President Salovey formed the Yale and Slavery Working Group in October 2020. Since then, the group, under the leadership of David Blight, Sterling Professor of History and director of the Gilder Lehrman Center for the Study of Slavery, Resistance, and Abolition, has been studying Yale’s historical entanglements and associations with slavery, the slave trade, and abolition. Members of the working group released initial findings at the 2021 annual conference of the Gilder Lehrman Center and shared their progress regularly through a website and public presentations. Yale joined the Universities Studying Slavery consortium, a group of about 80 institutions across the country engaged in similar work. Next year, the group will publish its research in book form, and its scholarship will continue to inform our efforts to create a stronger Yale.

Memorializing the enslaved Africans and Indigenous people who built Yale
Yale and Slavery

Professional Schools’ Actions Addressing Slavery

Complementing the research of the Yale and Slavery Working Group, several schools have also undertaken work to address Yale’s historic entanglements with slavery.  The School of Medicine has hired two postdoctoral research associates—both historians of medicine and slavery—to research the school’s relationship to the slave trade, the content of medical instruction, and the relationship of the school to the New Haven community.

The Lillian Goldman Law Library currently has an exhibit that examines the role of slavery and race in the lives and work of the founders of the Law School. Two faculty members joined with librarians and students over two years to take a comprehensive view of the Law School’s history. The School of Architecture and the University of Michigan Law School are offering a joint course “Slavery, Its Legacies in the Built Environment.” The multi-disciplinary class examines chattel slavery’s imprint on American architecture and is developing tools to ensure that contemporary labor exploitation does not taint newly constructed memorials, monuments, and buildings.

In recognition of the Divinity School’s history, the School has allocated $20 million in endowment to fund new social justice scholarships and established funds for students interested in pursuing justice-focused research projects.



Recruitment of New Faculty for 2022-2023

Faculty Excellence and Diversity Initiative

Yale’s Faculty Excellence and Diversity Initiative (FEDI), an $85 million commitment (launched in 2015 with an initial investment of $50 million) provides support for select ladder faculty and presidential visiting fellows who would enrich diversity or contribute on another dimension of strategic importance to the university. Yale has made great strides in increasing faculty diversity, recruiting 239 distinguished ladder faculty members, including those on the clinical track at the Yale School of Medicine, this academic year. Of the ladder faculty who started in this academic year, 50 (21 percent) are from underrepresented backgrounds—this is approximately double the average over the past ten years. In 2010, by comparison, only six percent of new Yale faculty members came from underrepresented groups. In addition, through FEDI, Yale has made 140 ladder faculty appointments and supported 60 visiting “Presidential Visiting Fellows.”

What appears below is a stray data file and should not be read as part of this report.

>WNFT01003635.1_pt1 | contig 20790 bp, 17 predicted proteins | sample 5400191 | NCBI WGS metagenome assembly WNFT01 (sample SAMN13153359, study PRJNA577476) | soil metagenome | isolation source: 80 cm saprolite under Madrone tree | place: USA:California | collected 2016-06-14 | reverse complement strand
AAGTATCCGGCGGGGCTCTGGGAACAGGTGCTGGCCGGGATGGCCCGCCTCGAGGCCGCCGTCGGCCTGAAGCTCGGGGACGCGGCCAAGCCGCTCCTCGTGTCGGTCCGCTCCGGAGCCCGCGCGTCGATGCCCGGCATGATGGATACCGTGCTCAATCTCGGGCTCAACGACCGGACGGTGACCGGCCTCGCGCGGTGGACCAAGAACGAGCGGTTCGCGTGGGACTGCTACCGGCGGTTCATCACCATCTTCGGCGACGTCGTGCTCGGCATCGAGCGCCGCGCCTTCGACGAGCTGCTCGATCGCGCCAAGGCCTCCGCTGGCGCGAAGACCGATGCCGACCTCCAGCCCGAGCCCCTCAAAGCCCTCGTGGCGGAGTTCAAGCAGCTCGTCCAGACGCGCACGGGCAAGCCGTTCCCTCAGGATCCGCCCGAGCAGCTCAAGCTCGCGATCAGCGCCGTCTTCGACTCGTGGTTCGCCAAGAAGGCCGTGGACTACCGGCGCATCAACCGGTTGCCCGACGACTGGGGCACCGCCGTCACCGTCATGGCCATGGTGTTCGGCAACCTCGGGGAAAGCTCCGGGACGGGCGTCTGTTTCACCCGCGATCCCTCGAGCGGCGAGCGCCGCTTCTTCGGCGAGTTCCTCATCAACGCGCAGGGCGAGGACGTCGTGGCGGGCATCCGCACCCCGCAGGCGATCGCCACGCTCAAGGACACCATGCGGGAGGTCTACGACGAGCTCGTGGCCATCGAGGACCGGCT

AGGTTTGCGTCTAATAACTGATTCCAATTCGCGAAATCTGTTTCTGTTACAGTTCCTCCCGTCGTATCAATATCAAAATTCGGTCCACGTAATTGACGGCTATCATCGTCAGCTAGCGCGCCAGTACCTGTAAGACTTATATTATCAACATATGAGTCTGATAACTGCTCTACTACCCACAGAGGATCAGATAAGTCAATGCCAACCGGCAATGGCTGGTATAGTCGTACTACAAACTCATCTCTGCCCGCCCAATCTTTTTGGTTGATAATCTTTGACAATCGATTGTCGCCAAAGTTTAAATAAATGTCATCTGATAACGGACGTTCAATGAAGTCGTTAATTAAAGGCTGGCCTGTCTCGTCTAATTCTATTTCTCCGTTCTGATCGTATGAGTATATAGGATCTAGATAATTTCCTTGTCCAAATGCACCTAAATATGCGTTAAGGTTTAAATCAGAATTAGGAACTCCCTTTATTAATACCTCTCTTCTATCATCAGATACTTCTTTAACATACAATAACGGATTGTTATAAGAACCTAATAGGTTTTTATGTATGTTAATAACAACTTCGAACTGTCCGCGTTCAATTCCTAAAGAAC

The Office of the Provost conducted a faculty-wide survey to understand how to support an environment of belonging for faculty members.

Financial Aid and Access

Financial Aid and Access

In announcing For Humanity,Yale’s current capital campaign, the university committed to raising $1.2 billion for increased financial aid and fellowships in all schools. Yale is also increasing financial aid to address the high levels of debt among students graduating from some of our professional schools. The Yale School of Music and the David Geffen School of Drama at Yale are now tuition-free for all students. This year Yale Divinity School began meeting the full tuition need of all aided students, and Yale Law School eliminated tuition for students with the greatest need. To provide greater access to a Yale College education, Yale has doubled the number of nontraditional students matriculating through the Eli Whitney Students Program, and in Fall 2021 announced full-need financial aid for all Eli Whitney Students. A record-setting 23 Eli Whitney Students, 13 U.S. military veterans, and 21 students who were most recently enrolled in community colleges began their Yale undergraduate education in fall 2022. Yale’s first-year class also includes 130 high-achieving, low-income QuestBridge scholars and more than 300 students who qualify for a federal Pell Grant. The First-year Scholars at Yale’s summer bridge program for low-income public high school graduates entering Yale College has doubled over the past five years and returned to campus in summer 2022.